Our tests of Novell's SuSE Linux Enterprise Server Version 9 - we tested revision 9.1 of the server software - show it to be polished, faster and supporting a wider breadth of applications than previous versions. These advances are underscored by improved administration tools, compatibility with several CPU configurations, and connectivity with Novell-based add-on management and policy enforcement applications.
This version of Linux - which earns our Best Buy designation - could make Windows administrators who are still hesitant about widespread Linux deployment to take serious notice.
Organisations using Microsoft's ASP.Net application infrastructure can port their applications to SLES 9 via the new SuSE Linux software developer's kit. Novell's acquisition of Ximian brings a C# compiler to SLES 9 and compatibility with ASP.Net Web applications.
Installation and configuration
SLES 9 performs numerous dependency checks at application installation time via a revamped administrative interface, still called YaST (Yet Another SetUp Tool). Adding server applications and updates is simplified and safer. SLES 9 contains many server service-oriented applications, such as DHCP, PostFix Mail and DNS, as have prior editions. This isn't a case of distribution becoming bloated, but the basic expectation set by Novell is that this server operating system fits several network and application server profiles.
Hardware detection has improved over previous SuSE Linux versions (see SuSE Linux 8.0 test). We installed it on several typical server platforms and found that when a hardware vendor supplied a driver kit, detection improved dramatically. But when they didn't supply the kits, we received odd errors. SLES 9 displayed incorrect default kernel choice information when we installed natively on an HP DL360G3 dual-CPU server, but actually installed the right kernel. We found no abnormalities in hardware compatibility.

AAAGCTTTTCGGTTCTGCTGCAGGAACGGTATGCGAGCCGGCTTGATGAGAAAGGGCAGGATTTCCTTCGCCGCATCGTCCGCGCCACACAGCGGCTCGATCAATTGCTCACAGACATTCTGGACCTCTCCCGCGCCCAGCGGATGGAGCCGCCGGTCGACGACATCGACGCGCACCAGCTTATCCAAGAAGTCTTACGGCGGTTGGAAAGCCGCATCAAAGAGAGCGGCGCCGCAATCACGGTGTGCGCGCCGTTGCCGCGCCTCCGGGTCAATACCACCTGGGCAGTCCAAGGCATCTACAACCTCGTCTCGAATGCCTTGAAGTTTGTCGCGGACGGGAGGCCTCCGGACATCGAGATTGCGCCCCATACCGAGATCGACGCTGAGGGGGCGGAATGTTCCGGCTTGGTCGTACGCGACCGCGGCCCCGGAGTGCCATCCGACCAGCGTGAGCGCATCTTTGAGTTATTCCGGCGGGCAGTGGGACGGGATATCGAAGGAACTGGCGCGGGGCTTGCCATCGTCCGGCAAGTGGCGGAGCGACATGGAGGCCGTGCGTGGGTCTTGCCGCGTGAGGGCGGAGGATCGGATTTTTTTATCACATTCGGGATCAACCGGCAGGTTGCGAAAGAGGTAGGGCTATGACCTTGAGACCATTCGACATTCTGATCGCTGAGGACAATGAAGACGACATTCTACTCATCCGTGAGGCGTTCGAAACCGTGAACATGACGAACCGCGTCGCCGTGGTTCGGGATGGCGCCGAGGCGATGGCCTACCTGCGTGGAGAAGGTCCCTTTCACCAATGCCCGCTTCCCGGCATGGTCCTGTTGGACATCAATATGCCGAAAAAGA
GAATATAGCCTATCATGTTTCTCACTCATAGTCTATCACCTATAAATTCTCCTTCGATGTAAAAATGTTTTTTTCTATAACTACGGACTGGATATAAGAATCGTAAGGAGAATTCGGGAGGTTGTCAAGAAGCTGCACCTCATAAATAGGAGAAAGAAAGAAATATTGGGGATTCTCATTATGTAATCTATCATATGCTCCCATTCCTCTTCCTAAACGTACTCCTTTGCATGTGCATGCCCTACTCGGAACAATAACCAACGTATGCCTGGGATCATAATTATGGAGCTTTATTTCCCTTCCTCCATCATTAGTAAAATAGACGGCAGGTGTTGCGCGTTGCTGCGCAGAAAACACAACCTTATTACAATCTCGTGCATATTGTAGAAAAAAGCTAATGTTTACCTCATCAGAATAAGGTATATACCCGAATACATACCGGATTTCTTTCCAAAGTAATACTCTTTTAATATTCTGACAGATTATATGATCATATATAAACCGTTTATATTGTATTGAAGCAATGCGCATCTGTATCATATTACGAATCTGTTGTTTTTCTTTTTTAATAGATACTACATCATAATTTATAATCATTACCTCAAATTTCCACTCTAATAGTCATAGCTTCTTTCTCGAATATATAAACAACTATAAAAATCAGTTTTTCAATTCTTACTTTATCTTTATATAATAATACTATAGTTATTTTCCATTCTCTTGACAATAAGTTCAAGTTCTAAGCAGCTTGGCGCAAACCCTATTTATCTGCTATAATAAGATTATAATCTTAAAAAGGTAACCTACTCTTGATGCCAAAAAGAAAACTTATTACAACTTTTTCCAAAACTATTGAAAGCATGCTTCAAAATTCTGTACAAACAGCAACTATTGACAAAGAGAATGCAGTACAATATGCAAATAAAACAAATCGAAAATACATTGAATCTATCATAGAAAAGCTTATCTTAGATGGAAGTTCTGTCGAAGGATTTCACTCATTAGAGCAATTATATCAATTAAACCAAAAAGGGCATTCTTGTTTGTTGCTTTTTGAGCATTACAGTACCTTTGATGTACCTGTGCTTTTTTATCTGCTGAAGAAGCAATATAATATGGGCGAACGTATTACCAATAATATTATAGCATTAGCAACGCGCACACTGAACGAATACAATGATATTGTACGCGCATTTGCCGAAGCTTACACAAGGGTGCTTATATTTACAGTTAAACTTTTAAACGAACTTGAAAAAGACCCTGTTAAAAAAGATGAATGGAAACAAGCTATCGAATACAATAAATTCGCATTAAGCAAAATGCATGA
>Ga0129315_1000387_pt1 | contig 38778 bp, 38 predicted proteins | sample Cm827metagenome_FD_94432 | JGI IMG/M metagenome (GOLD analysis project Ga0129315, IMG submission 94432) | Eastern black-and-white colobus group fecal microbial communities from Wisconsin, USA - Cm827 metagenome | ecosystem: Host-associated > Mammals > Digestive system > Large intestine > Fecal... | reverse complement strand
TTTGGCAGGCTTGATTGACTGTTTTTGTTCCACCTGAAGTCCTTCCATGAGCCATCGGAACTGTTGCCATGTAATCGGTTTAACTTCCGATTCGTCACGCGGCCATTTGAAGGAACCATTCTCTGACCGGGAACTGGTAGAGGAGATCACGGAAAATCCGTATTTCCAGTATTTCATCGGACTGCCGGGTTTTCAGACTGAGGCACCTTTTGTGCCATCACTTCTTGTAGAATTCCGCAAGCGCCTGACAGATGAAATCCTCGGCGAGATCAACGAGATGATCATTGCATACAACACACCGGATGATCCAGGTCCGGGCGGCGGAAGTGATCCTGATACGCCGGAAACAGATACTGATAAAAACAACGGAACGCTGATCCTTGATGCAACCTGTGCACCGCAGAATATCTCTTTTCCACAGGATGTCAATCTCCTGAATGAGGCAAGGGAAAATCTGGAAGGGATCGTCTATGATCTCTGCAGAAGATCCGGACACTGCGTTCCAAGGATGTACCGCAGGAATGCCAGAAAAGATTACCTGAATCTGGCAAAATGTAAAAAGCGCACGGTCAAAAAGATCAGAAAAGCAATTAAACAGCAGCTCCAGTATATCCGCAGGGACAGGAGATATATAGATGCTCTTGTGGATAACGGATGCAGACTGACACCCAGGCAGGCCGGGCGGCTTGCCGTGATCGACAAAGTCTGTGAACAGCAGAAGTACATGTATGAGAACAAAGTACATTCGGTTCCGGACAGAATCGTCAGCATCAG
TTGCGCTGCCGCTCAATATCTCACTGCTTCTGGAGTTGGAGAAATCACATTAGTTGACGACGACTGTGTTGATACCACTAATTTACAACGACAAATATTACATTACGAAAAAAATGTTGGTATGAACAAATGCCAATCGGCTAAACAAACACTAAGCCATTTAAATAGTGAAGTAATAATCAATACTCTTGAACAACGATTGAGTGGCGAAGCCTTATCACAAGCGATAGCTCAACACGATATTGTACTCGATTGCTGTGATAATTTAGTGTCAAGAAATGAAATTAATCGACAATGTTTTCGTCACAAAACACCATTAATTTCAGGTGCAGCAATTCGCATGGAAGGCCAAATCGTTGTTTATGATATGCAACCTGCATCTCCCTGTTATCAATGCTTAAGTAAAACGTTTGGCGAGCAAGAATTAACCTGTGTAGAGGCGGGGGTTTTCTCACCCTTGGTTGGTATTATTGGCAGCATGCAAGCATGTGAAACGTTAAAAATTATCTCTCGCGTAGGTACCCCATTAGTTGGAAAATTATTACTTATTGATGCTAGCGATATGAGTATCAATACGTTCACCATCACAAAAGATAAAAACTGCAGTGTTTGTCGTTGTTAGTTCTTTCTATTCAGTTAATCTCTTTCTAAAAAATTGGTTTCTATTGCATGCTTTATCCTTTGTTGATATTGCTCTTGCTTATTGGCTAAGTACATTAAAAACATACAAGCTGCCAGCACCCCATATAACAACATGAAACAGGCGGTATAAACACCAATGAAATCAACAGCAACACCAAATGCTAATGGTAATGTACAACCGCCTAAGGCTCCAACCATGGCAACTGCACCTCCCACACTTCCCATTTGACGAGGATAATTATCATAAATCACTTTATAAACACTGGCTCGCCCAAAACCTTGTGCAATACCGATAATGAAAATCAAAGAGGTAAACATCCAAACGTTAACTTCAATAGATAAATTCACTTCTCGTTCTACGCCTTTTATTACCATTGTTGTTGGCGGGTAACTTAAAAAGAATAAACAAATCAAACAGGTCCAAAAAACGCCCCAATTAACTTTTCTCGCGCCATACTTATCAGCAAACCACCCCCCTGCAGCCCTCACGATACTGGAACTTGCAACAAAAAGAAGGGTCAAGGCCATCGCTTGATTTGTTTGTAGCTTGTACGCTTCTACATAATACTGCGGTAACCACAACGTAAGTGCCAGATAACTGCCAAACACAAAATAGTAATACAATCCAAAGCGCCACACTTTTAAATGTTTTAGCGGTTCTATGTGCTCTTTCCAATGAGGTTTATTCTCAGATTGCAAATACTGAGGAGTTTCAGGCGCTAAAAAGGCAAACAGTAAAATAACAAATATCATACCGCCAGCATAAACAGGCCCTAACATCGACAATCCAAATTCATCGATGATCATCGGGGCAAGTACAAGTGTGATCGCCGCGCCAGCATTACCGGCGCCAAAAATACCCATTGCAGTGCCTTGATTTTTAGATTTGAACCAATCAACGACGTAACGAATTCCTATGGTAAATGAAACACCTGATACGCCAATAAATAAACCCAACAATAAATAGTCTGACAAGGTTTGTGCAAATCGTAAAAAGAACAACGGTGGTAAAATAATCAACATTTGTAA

The default server applications installed comprise a minimal set of programs identical to all three supported CPU platforms. Happily, run levels and defaults initially were installed with the most conservative possible settings.
We applaud this methodology, as it forces administrators to choose what services will be available rather than turning them on automatically and causing potential security or network services interaction problems. Updated applications don't affect already-chosen defaults or subsequent security-oriented settings. Subsequent downloads can be spawned manually, or automatically through the YaST Online Updater server, citing either an internal or SuSE.com update source.
Most installers will choose more applications than the default settings provide, however. Making additional choices via YaST before or after installation - such as adding FTP support - puts in the desired application and checks dependencies so other libraries or components are also correctly chosen.
You can easily build secure server images for distribution to other servers on the network.
Our performance tests - run across four server platforms - comprised a series of Web usage profiles, including:
- Maximum number of connections.
- Total sustained connections.
- Transactions per second.
SLES 9 bested all server operating system products we've tested in the Intel/AMD categories (see table). As in previous tests, only default Apache and operating system settings were used in an IPv4 environment.
|Test/Hardware||MSI AMD/64 (1 CPU)||Micron/NetFrame server (2 CPUs)||HPDL380G3 server (2 CPUs)||HPDL580G2 server (4 CPUs)|
|Maximum open TCP connections/sec||84,388||92,203||96,551||104,660|
|Maximum TCP connections/sec||1,884||1,992||2,026||2,421|
The increase in performance is largely due to the 2.6.5 Linux kernel SLES 9 is built upon. The generic AMD64 server performance using a single CPU is outstanding, besting all previous operating systems tested, save one instance. This is especially noteworthy because past operating system tests were conducted on a dual-CPU Intel architecture. The startling increase in transactions per second also speaks to better kernel I/O as implemented in SLES 9 and gives an indication of Web transactional I/O of static pages.
Managing SLES 9